CRIME ON THE DARK WEB
As technology continues to advance and Police develop new sophisticated methods of investigation, the anonymity offered by the Dark Web and ability to engage in criminal behaviour disconnected from face to face transactions presents an increasing appeal for many types of criminal activity and poses greater obstacles in policing the more tech-savvy offender. The Dark Web is a marketplace for anything illegal. A place where anonymity rules and unscrupulous criminals can engage in everything from money laundering and drug trafficking to child pornography and contract killing. Despite the fact that the presence of the dark web and its illicit uses are widely known, the distinct lack of arrests and prosecutions within Australia arising out of this criminal playground clearly shows that authorities are not yet equipped to properly address the added complexity of this ever adapting forum.
Of those cases that have led to charges in Australia, the most significant penetration of the dark web by Australian authorities occurred in February 2019 when a drug syndicate operating as a vendor on the dark web, selling and distributing drugs around Australia was uncovered by Police on New South Wales’ South Coast. It is alleged the 25-year old man at the centre of the syndicate facilitated he sale of more than $17 million of illicit drugs.
By far the most successful black market operation on the dark web was the infamous “Silk Road” started by Ross Ulbricht in February of 2011 and later shut down by the FBI in October 2013, but not before generating almost $1.2 billion in sales and $100 million in Commissions. Ulbright was later sentenced to life in prison, without the possibility of parole, following a trial in Massachusetts in 2015.
The foundation of the dark web and its operation through TOR browser has continued to evolve, dealing with many of the issues that initially existed which gave rise to the penetration by authorities into the dark web and uncovering the anonymity of its users.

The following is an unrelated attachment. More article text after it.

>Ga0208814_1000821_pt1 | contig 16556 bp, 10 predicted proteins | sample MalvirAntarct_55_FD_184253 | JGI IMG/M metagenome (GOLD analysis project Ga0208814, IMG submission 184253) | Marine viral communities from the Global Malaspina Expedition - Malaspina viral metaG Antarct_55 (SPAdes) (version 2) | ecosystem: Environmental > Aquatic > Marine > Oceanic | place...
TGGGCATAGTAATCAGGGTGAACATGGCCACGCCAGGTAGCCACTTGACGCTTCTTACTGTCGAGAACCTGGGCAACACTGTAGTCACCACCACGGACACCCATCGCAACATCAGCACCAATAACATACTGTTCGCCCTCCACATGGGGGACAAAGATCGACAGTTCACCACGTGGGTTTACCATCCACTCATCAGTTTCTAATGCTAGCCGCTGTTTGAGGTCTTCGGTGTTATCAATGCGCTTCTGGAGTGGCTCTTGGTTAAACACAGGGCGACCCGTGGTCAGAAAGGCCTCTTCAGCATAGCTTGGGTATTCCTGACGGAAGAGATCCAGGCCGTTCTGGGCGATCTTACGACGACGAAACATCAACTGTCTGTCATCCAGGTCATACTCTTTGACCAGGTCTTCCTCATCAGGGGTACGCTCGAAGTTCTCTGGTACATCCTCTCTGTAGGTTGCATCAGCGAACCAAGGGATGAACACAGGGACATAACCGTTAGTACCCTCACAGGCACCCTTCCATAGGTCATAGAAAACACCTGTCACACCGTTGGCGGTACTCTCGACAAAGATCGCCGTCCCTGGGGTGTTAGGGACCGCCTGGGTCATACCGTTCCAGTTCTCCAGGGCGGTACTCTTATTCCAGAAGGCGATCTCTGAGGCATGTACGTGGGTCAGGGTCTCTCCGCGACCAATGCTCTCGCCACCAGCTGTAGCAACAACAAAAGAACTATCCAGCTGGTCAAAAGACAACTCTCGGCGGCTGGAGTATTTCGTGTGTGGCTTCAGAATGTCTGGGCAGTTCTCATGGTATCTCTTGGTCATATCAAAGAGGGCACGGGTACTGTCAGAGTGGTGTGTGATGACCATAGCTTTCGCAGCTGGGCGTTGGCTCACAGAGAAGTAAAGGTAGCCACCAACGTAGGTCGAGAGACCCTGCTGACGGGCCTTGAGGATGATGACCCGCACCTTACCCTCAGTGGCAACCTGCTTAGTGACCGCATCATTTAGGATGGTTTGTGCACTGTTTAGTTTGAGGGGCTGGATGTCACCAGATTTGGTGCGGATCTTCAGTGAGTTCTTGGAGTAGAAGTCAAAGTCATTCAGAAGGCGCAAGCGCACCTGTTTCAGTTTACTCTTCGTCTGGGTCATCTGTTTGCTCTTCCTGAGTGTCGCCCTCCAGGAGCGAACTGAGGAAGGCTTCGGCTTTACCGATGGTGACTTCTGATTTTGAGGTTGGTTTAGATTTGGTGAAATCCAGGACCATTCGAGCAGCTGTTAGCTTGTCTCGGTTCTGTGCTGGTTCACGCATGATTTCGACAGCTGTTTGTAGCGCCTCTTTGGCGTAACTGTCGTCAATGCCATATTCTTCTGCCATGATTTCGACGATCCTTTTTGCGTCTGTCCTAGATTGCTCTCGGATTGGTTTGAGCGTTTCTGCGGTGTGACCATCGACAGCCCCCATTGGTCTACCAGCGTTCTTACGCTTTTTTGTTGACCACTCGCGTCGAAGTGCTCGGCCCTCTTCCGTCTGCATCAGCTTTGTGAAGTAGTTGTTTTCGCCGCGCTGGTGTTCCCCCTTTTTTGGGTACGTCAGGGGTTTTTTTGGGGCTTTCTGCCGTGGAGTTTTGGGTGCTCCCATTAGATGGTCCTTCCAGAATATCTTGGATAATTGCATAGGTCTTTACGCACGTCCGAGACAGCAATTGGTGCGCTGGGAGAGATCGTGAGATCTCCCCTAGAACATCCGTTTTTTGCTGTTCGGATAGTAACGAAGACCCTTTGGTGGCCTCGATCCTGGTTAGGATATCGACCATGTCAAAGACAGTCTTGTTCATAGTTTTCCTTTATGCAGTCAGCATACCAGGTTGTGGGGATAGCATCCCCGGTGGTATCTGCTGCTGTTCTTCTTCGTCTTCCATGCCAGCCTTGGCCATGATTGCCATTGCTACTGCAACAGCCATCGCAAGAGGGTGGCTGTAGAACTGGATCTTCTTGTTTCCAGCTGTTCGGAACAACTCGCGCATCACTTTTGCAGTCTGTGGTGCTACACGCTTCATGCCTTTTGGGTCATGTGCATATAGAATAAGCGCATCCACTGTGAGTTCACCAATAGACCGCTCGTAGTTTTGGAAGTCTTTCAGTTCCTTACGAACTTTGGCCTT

One of the main fall-backs of the initial Silk Road model was that, although Tor was fundamentally sound in ensuring anonymity, the crypto-currency “Bitcoin” did not offer the same level of anonymity as Tor, as one can theoretically trace the origin of a transaction between users, thus removing the complete anonymity of dark web purchases. However, the system evolved and the crypto-currency saw its first micro-laundering system develop to anonymise the currency itself, a process known as ‘tumbling’. Bitcoin users would funnel the crypto-currency into a central server, where the bitcoin is mixed and jumbled, before being distributed to the end user as a different bitcoin or part thereof, making it essentially, untraceable. The reality is that most of the dark-web based arrests in Australia have nothing to do with flaws within Tor or the ability of authorities to understand or penetrate the cyber systems.
Most of the arrests have been as a result of packages being intercepted through the Australia Post by sheer luck and the subsequent investigations of those people that followed.
Border Force and state based Policing units will seize packages, and often allow them through to the purchaser to determine the frequency that a person is ordering drugs through the dark web. Once a pattern is established, they will execute a search warrant on the person’s address, seizing all computers, drugs and mobile phones, allowing them to make a case against the person.
Australia has been identified as the highest per-capita user in the world of dark web illicit drug purchasing, yet only a mere handful of cases have been prosecuted over the last decade. This shows that no matter what the authorities might want us to think about their ability to monitor our web activity and control our borders, this still largely mysterious and misunderstood “dark web” outmatches anything the authorities have to penetrate the protections it provides.
With the associated violence of face-to-face drug transactions and the involvement of recognised criminal organisations in the Australian drug trade, it really is a legitimate question to ask, albeit not an attractive one, is the dark web making the drug trade not only easier, but perhaps safer too?